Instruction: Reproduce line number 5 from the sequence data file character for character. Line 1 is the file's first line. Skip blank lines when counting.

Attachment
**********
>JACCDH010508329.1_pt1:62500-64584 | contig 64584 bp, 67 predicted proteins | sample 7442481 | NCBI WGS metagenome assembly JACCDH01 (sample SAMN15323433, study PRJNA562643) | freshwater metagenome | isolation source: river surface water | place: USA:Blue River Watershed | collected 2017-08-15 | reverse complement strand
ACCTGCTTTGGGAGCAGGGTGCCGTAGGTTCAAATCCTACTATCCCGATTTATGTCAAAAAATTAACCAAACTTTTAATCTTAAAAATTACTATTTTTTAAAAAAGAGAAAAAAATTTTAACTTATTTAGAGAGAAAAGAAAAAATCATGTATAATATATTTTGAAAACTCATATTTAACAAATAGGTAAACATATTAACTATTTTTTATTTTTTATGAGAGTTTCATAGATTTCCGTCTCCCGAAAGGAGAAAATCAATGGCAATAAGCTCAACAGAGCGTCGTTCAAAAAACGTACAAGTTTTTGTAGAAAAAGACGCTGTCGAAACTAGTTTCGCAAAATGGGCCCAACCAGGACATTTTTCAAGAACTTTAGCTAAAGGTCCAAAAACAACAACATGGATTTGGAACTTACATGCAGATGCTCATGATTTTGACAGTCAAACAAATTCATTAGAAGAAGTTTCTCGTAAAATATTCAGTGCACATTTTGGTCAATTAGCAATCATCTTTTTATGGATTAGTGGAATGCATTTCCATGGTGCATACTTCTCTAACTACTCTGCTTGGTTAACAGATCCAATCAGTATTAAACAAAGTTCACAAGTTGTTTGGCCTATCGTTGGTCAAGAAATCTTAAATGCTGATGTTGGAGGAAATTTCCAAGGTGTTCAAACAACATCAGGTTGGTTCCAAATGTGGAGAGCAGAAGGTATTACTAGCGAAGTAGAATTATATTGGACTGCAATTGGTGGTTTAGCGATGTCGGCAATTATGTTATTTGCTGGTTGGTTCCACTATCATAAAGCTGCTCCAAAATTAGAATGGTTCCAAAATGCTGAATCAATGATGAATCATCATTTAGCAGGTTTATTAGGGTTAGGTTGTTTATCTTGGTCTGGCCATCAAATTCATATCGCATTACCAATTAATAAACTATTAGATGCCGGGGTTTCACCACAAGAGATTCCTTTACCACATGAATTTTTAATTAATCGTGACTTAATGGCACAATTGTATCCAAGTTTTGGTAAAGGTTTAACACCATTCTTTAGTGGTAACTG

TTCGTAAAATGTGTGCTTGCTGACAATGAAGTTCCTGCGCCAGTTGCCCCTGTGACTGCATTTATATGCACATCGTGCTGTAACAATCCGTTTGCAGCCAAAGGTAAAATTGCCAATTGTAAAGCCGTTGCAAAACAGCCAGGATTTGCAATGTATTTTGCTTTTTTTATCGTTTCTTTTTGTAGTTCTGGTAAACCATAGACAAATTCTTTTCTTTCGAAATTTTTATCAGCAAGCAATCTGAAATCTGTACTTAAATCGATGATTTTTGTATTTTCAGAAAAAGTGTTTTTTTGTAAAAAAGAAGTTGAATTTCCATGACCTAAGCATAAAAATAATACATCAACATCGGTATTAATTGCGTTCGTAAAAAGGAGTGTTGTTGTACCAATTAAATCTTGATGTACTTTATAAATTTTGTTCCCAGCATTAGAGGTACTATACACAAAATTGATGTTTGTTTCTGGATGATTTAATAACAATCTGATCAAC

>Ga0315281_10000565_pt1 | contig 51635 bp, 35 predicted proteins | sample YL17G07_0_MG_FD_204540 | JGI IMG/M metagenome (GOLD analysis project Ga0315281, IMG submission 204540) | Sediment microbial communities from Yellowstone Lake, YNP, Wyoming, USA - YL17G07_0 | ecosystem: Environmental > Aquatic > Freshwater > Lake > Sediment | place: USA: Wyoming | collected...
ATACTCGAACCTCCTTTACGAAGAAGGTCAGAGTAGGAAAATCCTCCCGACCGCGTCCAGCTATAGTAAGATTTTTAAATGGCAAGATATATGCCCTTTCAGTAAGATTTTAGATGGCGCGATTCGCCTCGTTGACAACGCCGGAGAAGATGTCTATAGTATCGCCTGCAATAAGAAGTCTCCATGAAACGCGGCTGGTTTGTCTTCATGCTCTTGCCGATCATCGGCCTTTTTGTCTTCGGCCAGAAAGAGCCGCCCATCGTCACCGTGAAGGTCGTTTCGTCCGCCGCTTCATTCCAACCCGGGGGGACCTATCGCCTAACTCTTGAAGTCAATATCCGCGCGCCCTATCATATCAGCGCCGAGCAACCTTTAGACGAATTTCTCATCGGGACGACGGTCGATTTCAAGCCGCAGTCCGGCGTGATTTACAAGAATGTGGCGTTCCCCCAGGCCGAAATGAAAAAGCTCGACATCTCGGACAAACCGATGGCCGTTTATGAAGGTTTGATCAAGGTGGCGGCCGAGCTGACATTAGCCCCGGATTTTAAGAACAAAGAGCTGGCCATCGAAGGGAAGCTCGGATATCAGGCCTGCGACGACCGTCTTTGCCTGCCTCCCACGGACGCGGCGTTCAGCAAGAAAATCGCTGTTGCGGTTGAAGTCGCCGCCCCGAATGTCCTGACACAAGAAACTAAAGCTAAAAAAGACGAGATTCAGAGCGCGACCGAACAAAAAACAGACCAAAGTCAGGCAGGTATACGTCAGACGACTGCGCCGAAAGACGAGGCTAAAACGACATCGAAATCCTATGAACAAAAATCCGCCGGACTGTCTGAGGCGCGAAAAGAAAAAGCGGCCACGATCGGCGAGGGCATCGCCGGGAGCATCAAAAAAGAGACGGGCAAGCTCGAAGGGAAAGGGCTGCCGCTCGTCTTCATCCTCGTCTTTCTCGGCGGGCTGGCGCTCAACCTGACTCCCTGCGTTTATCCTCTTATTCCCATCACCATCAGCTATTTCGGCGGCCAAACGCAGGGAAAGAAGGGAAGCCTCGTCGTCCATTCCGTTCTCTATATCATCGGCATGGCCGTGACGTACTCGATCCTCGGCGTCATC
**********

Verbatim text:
ATACTCGAACCTCCTTTACGAAGAAGGTCAGAGTAGGAAAATCCTCCCGACCGCGTCCAGCTATAGTAAGATTTTTAAATGGCAAGATATATGCCCTTTCAGTAAGATTTTAGATGGCGCGATTCGCCTCGTTGACAACGCCGGAGAAGATGTCTATAGTATCGCCTGCAATAAGAAGTCTCCATGAAACGCGGCTGGTTTGTCTTCATGCTCTTGCCGATCATCGGCCTTTTTGTCTTCGGCCAGAAAGAGCCGCCCATCGTCACCGTGAAGGTCGTTTCGTCCGCCGCTTCATTCCAACCCGGGGGGACCTATCGCCTAACTCTTGAAGTCAATATCCGCGCGCCCTATCATATCAGCGCCGAGCAACCTTTAGACGAATTTCTCATCGGGACGACGGTCGATTTCAAGCCGCAGTCCGGCGTGATTTACAAGAATGTGGCGTTCCCCCAGGCCGAAATGAAAAAGCTCGACATCTCGGACAAACCGATGGCCGTTTATGAAGGTTTGATCAAGGTGGCGGCCGAGCTGACATTAGCCCCGGATTTTAAGAACAAAGAGCTGGCCATCGAAGGGAAGCTCGGATATCAGGCCTGCGACGACCGTCTTTGCCTGCCTCCCACGGACGCGGCGTTCAGCAAGAAAATCGCTGTTGCGGTTGAAGTCGCCGCCCCGAATGTCCTGACACAAGAAACTAAAGCTAAAAAAGACGAGATTCAGAGCGCGACCGAACAAAAAACAGACCAAAGTCAGGCAGGTATACGTCAGACGACTGCGCCGAAAGACGAGGCTAAAACGACATCGAAATCCTATGAACAAAAATCCGCCGGACTGTCTGAGGCGCGAAAAGAAAAAGCGGCCACGATCGGCGAGGGCATCGCCGGGAGCATCAAAAAAGAGACGGGCAAGCTCGAAGGGAAAGGGCTGCCGCTCGTCTTCATCCTCGTCTTTCTCGGCGGGCTGGCGCTCAACCTGACTCCCTGCGTTTATCCTCTTATTCCCATCACCATCAGCTATTTCGGCGGCCAAACGCAGGGAAAGAAGGGAAGCCTCGTCGTCCATTCCGTTCTCTATATCATCGGCATGGCCGTGACGTACTCGATCCTCGGCGTCATC